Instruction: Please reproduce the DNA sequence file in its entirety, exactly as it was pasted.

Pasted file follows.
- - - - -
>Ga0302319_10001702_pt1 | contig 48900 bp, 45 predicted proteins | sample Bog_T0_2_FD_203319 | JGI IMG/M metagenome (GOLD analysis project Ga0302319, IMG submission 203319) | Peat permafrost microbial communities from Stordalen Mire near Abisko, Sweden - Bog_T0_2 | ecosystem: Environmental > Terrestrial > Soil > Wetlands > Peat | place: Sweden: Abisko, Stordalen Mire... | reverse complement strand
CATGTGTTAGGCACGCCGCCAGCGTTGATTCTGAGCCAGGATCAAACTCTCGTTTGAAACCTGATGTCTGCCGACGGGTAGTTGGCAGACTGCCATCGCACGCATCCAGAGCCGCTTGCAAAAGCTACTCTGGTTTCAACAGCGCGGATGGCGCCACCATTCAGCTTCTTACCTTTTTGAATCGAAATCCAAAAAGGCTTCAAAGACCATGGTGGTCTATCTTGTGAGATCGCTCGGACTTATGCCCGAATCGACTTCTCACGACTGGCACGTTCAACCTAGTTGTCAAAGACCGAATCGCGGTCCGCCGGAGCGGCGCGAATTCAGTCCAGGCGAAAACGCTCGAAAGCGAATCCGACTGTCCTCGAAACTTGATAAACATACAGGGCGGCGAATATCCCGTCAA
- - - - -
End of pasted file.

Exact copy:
>Ga0302319_10001702_pt1 | contig 48900 bp, 45 predicted proteins | sample Bog_T0_2_FD_203319 | JGI IMG/M metagenome (GOLD analysis project Ga0302319, IMG submission 203319) | Peat permafrost microbial communities from Stordalen Mire near Abisko, Sweden - Bog_T0_2 | ecosystem: Environmental > Terrestrial > Soil > Wetlands > Peat | place: Sweden: Abisko, Stordalen Mire... | reverse complement strand
CATGTGTTAGGCACGCCGCCAGCGTTGATTCTGAGCCAGGATCAAACTCTCGTTTGAAACCTGATGTCTGCCGACGGGTAGTTGGCAGACTGCCATCGCACGCATCCAGAGCCGCTTGCAAAAGCTACTCTGGTTTCAACAGCGCGGATGGCGCCACCATTCAGCTTCTTACCTTTTTGAATCGAAATCCAAAAAGGCTTCAAAGACCATGGTGGTCTATCTTGTGAGATCGCTCGGACTTATGCCCGAATCGACTTCTCACGACTGGCACGTTCAACCTAGTTGTCAAAGACCGAATCGCGGTCCGCCGGAGCGGCGCGAATTCAGTCCAGGCGAAAACGCTCGAAAGCGAATCCGACTGTCCTCGAAACTTGATAAACATACAGGGCGGCGAATATCCCGTCAA